Yet some people still AREN’T abiding by the various Lockdown measures. There will be no ‘Thank You’s’ for endangering every unvaccinated person in the country!
It’s Likely to Get Worse Before it Gets Better
More than anything, an improvement in the COVID statistics depends upon how willing Britons are to follow the regional plethora of Lockdown regulations, and much less depends upon the speed of vaccinations up and down the country, as virus retransmission (which boasts an exponential growth rate) can easily outpace the rate of vaccination (which has a geometric growth rate, at best).
And that’s assuming there’s no more delay in obtaining the vast quantities of Coronavirus vaccine required to inoculate the (as yet unvaccinated) 36-million people TWICE (for a total of 72-million individual doses).
It’s a lot to assume that the UK’s COVID pandemic won’t get worse — and perhaps much, much, worse — before it gets better. Because at this point, more could go wrong than right.
The UK is only one COVID variant, or one major vaccine delivery shortfall, (or both), away from utter social, healthcare and economic catastrophe. Respectfully, govern yourselves accordingly and remember ‘Murphy’s Law’ — if something can go wrong, it will.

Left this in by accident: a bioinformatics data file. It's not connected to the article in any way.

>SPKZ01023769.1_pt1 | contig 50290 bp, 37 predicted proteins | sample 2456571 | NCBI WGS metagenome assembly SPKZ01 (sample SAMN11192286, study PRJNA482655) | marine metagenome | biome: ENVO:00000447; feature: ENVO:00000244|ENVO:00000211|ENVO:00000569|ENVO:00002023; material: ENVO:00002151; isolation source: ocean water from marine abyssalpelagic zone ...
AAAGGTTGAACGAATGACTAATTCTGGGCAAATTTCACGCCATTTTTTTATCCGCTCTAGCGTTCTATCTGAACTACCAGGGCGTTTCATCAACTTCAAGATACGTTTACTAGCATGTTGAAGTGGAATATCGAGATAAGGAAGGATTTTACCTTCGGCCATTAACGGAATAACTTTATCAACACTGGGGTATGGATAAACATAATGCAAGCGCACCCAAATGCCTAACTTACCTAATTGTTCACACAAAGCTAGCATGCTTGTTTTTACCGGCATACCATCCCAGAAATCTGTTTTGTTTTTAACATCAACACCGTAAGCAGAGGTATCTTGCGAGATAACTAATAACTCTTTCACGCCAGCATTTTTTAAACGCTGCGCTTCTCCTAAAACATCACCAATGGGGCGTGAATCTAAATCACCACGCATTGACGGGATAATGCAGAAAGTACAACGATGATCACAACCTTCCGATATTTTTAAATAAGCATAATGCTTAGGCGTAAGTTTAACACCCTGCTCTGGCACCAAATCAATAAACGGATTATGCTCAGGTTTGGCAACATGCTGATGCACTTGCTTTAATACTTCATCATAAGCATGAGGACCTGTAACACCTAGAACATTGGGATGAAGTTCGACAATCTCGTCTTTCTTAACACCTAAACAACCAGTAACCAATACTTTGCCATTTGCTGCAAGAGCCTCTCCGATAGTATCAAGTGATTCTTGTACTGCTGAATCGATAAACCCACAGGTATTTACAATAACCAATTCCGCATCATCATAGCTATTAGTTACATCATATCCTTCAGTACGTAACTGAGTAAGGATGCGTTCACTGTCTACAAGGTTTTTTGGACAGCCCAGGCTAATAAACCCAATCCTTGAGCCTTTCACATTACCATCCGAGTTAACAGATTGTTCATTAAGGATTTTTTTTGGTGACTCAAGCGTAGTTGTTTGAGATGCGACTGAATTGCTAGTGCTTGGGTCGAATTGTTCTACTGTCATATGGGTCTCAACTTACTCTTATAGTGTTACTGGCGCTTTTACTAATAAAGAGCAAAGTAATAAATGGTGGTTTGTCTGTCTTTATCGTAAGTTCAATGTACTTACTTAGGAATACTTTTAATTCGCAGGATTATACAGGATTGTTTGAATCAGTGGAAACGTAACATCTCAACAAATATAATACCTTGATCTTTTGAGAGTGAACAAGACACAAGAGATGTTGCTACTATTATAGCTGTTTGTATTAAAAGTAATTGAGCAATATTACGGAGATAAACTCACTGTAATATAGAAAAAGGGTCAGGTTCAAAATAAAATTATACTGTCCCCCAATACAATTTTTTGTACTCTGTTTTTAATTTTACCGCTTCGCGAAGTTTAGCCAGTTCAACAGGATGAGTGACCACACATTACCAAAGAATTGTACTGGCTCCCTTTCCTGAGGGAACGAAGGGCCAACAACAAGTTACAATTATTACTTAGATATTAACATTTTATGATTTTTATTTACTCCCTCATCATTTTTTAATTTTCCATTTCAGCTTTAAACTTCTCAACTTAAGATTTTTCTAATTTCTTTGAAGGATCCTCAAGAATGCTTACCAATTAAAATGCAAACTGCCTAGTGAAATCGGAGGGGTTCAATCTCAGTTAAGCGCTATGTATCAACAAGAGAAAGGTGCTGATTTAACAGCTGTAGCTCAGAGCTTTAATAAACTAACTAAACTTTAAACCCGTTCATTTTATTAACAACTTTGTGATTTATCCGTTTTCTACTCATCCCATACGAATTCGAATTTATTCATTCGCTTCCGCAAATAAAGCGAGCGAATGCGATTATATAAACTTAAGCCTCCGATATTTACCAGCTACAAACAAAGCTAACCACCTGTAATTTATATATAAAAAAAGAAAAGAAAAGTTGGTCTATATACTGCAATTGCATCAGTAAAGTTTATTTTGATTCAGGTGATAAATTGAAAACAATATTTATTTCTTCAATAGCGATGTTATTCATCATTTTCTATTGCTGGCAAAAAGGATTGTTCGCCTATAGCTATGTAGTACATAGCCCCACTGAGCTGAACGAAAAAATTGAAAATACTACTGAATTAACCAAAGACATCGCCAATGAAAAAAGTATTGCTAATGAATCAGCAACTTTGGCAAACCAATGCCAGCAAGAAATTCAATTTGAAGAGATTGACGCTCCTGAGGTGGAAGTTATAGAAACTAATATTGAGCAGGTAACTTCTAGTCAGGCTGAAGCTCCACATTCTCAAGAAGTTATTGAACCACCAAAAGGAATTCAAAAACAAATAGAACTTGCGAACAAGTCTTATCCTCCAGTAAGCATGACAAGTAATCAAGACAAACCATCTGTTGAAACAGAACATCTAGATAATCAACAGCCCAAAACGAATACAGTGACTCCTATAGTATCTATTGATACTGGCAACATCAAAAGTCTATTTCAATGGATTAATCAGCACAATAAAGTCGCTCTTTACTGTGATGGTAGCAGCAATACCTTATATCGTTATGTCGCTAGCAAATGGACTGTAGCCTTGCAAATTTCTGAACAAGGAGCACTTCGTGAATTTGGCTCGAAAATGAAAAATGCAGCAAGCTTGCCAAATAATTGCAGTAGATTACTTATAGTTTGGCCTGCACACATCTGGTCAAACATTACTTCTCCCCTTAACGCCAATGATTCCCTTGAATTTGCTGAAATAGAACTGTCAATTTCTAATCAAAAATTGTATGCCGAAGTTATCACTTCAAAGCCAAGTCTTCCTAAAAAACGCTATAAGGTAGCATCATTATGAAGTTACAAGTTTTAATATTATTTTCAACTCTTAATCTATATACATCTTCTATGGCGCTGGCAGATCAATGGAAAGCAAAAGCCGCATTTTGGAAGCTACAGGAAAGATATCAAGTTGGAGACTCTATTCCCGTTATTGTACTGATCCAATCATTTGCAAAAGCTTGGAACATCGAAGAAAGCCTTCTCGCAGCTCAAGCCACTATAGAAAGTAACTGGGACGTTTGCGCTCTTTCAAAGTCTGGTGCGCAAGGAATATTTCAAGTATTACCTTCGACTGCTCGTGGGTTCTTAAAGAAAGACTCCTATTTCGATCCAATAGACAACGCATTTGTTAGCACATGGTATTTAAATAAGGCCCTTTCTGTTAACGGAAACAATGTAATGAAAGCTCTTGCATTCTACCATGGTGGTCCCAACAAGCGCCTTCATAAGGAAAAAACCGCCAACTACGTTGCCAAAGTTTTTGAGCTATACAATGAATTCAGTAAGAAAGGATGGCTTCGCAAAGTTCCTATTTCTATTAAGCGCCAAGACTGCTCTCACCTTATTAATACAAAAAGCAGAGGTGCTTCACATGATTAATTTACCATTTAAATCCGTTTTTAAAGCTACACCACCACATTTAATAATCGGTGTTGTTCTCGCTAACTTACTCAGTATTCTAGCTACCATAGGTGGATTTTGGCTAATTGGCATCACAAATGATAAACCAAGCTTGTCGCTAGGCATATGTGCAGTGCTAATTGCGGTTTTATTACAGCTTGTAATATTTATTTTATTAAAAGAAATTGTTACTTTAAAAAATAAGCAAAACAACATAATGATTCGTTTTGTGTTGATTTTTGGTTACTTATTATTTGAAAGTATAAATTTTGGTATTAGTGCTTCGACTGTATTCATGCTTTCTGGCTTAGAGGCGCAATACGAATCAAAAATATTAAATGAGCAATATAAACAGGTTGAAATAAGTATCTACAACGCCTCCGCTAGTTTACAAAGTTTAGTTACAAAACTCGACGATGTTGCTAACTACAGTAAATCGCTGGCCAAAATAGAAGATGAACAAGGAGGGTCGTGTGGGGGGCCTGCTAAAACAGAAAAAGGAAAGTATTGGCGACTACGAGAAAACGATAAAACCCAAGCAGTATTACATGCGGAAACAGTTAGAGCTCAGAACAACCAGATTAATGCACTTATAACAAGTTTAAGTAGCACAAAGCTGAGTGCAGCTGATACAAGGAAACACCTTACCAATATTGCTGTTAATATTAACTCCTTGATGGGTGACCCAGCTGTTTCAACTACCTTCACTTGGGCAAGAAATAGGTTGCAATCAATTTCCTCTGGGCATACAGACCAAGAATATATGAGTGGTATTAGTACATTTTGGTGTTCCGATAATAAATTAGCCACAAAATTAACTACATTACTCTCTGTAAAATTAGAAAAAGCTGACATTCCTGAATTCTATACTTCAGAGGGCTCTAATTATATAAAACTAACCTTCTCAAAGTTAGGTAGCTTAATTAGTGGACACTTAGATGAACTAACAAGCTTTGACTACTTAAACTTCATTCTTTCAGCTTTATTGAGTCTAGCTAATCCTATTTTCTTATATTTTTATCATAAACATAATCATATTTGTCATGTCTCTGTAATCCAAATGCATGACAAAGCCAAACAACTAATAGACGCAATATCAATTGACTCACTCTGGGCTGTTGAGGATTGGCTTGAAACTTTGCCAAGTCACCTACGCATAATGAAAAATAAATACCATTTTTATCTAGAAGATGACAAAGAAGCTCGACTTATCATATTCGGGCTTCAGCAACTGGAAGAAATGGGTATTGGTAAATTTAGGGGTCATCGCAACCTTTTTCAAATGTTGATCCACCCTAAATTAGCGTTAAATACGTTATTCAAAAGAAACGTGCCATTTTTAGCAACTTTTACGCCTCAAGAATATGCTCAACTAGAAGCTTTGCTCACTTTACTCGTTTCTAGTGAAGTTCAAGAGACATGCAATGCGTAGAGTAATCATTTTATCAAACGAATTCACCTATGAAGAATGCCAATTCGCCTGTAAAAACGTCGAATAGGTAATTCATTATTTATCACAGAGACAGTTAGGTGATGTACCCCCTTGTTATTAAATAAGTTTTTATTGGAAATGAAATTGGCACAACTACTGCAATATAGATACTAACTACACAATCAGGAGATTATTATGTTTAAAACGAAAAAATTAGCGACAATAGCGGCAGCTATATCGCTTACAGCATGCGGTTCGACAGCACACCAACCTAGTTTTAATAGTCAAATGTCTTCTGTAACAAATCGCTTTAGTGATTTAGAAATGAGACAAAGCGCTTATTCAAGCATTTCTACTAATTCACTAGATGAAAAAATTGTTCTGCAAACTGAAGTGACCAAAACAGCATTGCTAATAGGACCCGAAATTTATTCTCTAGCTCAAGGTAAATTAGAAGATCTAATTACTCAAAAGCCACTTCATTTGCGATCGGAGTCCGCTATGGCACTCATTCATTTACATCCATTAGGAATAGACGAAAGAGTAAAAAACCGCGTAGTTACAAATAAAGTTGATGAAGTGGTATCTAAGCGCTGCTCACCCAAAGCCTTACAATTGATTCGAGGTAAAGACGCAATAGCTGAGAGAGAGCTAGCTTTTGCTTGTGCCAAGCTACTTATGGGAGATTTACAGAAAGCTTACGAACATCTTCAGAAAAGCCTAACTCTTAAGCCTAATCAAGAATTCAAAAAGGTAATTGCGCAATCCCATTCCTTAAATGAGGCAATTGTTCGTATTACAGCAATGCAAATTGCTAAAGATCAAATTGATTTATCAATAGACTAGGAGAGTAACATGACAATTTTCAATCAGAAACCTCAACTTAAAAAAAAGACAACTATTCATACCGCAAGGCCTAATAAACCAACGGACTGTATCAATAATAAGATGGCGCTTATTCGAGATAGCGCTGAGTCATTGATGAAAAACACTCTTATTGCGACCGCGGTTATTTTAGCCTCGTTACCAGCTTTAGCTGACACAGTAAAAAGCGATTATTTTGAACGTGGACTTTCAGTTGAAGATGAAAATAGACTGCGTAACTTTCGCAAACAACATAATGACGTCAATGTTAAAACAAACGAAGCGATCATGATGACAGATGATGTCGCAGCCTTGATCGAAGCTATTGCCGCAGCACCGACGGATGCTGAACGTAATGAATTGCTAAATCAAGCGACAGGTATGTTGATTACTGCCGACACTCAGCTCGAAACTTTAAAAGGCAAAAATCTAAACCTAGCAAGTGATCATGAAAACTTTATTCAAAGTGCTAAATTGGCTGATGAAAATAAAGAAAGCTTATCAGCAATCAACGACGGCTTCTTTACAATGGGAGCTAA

Number of coronavirus (COVID-19) deaths in the United Kingdom (UK) 2021
Published by Conor Stewart, Mar 31, 2021 at STATISTA.com
On March 6, 2020, the first death as a result of coronavirus (COVID-19) was recorded in the United Kingdom (UK). The number of deaths in the UK has increased significantly since then. As of March 30, 2021, the number of confirmed deaths due to coronavirus in the UK amounted to 126,670. On January 20, 2021, 1,820 deaths were recorded, which is the highest total in single day in the UK since the outbreak began.
Number of deaths highest in Europe
The UK has had the highest number of deaths from coronavirus in Europe. In terms of rate of coronavirus deaths, the UK has the fourth-highest rate compared to the countries in the EEA. As of March 21, the UK has recorded 189 deaths per 100,000, which is only lower than the mortality rates in Belgium, Slovenia, and Czechia.